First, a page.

The Bug – Angels And Devils

If you’re going to go in a different direction, you may as well take the plunge with both feet…‘ – Neill Dougan on The Bug‘s Angels And Devils As restless souls go, Kevin ‘The Bug’ Martin makes lauded renaissance men such as Damon Albarn look like hapless stick-in-the-muds. Throughout his career, under various pseudonyms, Martin has dabbled in industrial noise, dub, grime, hip-hop and – on his outstanding previous release as The Bug, 2008’s London Zoo – a particularly scabrous take on dancehall, ragga and dubstep. Therefore, we shouldn’t be surprised that, on Angels & Devils, Martin has switched things up once more.

In his pre-release press, the Berlin-based producer has evoked Bowie’s Low as a touchstone, and this makes sense – like that album, Angels & Devils is split into two thematically distinct halves. While the album’s second half is reminiscent of London Zoo – frantic, bass-heavy ragga enlivened by a host of guest MCs – the first half sees a real departure, as scattershot breakbeats are replaced by a brooding, menacing electronica.

From the off, it must be said that the results of this split approach are decidedly mixed. It’s no doubt unfair to constantly compare an artist’s latest work with their finest efforts (even the Beatles didn’t make the White Album every time), but in comparison with the riotous opening salvo of ‘Angry’, ‘Murder We’ and ‘Skeng’ from London Zoo, the first half of Angels & Devils – glacial, gloomy and meditative – is a tad underwhelming.

‘Void’ is a menacing-sounding opener – all rumbling bass, mechanical hiss and a spectral vocal contribution from Grouper’s Liz Harris (which, in truth, is so barely-there that it could be dispensed with and few would notice). In fact, it would fit in seamlessly on any of Massive Attack’s post-Mezzanine work – that is to say, it’s dark and ominous, but hardly compelling – and the same could be said of much of the first half of the record. ‘Fall’ is a taut slice of crepuscular, sludgy electronica that doesn’t particularly go anywhere – you keep waiting for it to kick off, but it never does, despite the best efforts of Copeland on vocals. The bass fuzz and synth-stabs of mid-tempo instrumental ‘Ascension’ are agreeably filthy but don’t quite get the pulse racing, and it doesn’t help the flow of the album that the very next track ‘Mi Lost’ is extremely similar in pacing (indeed, ‘Mi Lost’ is one of the biggest disappointments on the record: Israeli singer Miss Red appears on the track, having previously appeared with The Bug on 2012’s scintillating ‘Diss Mi Army’ single – but sadly, this latest effort completely pales in comparison to that earlier clamorous collaboration). ‘Save Me’ is a mixed bag – it features a great, mournful synth melody and some amazingly cavernous-sounding, echo-y snare hits, but is also notable for Gonja Sufi doing his by-now standard ‘anaemic moaning’ shtick on vocals, the appeal of which has begun to wane, to these ears at least.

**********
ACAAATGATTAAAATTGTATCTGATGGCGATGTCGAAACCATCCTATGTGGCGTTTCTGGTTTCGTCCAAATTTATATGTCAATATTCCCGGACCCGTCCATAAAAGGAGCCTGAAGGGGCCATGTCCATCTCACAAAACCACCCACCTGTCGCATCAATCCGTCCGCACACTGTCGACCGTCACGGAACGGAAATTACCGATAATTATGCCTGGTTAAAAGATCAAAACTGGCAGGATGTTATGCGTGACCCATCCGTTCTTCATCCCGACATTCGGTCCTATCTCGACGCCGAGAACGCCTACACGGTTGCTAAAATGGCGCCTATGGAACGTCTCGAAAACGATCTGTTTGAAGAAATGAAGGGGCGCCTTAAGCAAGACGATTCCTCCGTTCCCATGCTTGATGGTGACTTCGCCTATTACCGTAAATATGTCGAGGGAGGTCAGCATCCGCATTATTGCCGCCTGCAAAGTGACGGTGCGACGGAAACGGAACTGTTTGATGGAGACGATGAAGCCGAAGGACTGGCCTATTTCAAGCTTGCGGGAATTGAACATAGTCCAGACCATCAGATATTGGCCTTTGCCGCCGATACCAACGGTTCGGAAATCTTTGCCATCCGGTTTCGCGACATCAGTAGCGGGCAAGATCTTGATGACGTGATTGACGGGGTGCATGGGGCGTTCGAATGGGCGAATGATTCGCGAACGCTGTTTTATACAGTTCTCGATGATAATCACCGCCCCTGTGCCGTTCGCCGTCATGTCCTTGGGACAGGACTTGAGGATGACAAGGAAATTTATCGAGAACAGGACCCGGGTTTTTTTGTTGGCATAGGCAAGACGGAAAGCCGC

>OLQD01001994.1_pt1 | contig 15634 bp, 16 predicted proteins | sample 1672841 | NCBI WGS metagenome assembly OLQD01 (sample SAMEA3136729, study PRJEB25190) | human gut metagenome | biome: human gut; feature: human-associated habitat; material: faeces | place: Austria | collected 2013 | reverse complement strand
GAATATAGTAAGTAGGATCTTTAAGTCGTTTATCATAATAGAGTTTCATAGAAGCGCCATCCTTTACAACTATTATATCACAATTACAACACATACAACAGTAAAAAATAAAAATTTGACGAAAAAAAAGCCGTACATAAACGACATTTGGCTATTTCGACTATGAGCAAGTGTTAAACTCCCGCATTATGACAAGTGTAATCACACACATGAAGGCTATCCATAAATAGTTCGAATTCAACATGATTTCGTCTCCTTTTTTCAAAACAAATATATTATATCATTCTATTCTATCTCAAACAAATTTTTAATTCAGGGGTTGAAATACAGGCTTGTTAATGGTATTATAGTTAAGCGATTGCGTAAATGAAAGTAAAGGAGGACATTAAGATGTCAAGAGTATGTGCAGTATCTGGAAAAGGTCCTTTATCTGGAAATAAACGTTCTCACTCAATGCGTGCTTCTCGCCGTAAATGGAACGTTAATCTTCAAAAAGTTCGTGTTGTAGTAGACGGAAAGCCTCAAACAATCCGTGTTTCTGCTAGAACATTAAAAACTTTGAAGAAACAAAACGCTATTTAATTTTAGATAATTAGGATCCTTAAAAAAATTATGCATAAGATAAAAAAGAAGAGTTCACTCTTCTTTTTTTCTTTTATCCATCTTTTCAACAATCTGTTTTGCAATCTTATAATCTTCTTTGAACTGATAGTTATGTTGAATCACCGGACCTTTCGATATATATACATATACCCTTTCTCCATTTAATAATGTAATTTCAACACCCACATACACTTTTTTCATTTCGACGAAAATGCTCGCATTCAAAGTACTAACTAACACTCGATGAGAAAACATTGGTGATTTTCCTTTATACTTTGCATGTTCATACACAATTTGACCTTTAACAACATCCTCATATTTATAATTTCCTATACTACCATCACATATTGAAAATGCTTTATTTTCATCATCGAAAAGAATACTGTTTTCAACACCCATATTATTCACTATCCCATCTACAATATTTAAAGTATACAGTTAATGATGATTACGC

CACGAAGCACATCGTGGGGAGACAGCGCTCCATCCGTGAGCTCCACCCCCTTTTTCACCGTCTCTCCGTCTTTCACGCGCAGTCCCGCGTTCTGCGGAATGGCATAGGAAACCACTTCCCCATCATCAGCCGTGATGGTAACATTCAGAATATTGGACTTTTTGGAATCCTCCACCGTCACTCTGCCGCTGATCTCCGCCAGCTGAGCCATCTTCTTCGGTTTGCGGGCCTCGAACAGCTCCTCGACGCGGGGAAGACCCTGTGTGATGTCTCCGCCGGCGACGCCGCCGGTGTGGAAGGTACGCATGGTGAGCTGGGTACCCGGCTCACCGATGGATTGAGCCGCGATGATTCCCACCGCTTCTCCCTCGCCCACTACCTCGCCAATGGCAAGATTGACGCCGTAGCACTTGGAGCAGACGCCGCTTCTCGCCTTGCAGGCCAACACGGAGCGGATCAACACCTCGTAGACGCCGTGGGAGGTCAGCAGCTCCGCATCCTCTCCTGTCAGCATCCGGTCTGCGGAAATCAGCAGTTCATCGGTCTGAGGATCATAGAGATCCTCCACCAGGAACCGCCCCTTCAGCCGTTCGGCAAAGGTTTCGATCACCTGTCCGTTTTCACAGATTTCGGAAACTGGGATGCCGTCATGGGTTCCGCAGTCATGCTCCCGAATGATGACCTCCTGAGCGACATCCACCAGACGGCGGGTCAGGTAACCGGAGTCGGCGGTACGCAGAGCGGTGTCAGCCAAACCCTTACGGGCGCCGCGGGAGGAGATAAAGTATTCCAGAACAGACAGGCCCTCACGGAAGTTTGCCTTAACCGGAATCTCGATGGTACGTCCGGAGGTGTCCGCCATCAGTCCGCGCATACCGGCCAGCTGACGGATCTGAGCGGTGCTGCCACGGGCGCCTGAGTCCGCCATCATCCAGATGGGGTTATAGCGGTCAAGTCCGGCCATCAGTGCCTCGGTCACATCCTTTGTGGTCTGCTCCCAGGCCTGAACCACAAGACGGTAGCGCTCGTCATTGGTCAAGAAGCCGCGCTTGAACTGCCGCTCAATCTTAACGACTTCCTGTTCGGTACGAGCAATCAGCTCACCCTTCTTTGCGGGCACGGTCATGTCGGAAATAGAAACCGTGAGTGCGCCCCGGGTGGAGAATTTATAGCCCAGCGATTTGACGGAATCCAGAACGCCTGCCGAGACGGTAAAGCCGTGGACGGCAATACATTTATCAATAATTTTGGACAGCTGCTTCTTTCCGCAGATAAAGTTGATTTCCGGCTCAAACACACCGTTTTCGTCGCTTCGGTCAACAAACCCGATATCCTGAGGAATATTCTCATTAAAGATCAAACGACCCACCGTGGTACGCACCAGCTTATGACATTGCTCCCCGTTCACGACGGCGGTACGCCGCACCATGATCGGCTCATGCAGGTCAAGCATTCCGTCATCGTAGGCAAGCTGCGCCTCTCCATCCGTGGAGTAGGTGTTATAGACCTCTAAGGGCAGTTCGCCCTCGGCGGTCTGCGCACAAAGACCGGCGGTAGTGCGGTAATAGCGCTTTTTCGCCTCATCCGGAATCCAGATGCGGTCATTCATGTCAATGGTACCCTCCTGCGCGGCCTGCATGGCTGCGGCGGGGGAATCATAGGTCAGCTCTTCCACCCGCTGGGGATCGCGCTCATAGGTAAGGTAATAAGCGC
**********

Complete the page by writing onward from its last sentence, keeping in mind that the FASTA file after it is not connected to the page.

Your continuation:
One track on the first half of Angels & Devils that can be said to be an unalloyed triumph is ‘Pandi’, wherein Martin removes almost all beats and extraneous elements, leaving an experimental keyboard piece that is deeply creepy, morbid and funereal. If you’re going to go in a different direction, you may as well take the plunge with both feet, and this is where ‘Pandi’ succeeds where much of the first half of the album stutters. This isn’t to say the opening segment of Angels & Devils is bad, as such; it’s extremely well-executed for what it is. It just isn’t particularly thrilling.

Thankfully, the pace picks up considerably as we enter the album’s second half, which is, frankly, utterly superb. Comprising six brutal, uncompromising slabs of noisy, dirty dancehall and grime-influenced hip-hop, which are elevated further by some stellar contributions from a range of guest vocalists, this is The Bug doing what he does best, and it’s an absolute riot. As ‘The One’ clatters in on an outrageous ragga beat, the effect is like flicking a switch from dark to light, with Flowdan reprising his role on London Zoo, offering a rapid-fire chat in his inimitable dread style before the song dissolves into a cacophony of industrial noise. Indeed, Flowdan is a star of the show on the second half of the album, popping up on two more tracks: the brilliantly foreboding ‘Fat Mac’ – which recalls ‘Skeng’ from London Zoo in its air of barely-concealed violence – and closer ‘Dirty’, which sees the album out over a blaring, rowdy synth riff and skittery beat.

‘Function’ – perhaps the closest thing on the album to dubstep – is another highlight featuring Manga’s quickfire vocals over a truly insidious, brassy riff, a throbbing sub-bass line and snare hits in the chorus that sound like guns firing. ‘Fuck A Bitch’ is a murky slab of electronica, which – complete with MC Ride of Death Grips bellowing angrily gnomic lyrics – is as unsettling as its title suggests. Continuing the theme of profanity-filled song titles, the hilariously bawdy ‘Fuck You’ is brilliant, Jamaican MC Warrior Queen delivering a lewd litany of what she looks for in a man over appropriately throbbing, fuzz-synth backing and a reverb-drenched, dubby beat.

Martin’s desire to change things up and not repeat himself is certainly to be admired. For all that, this is very much a game of two halves and the decision to strictly delineate the album into distinct thematic segments (rather than intermingling the two sets of tracks) arguably backfires. That said, the incredible second half of Angels & Devils is worth the admission price alone. Long may this restless soul wander.

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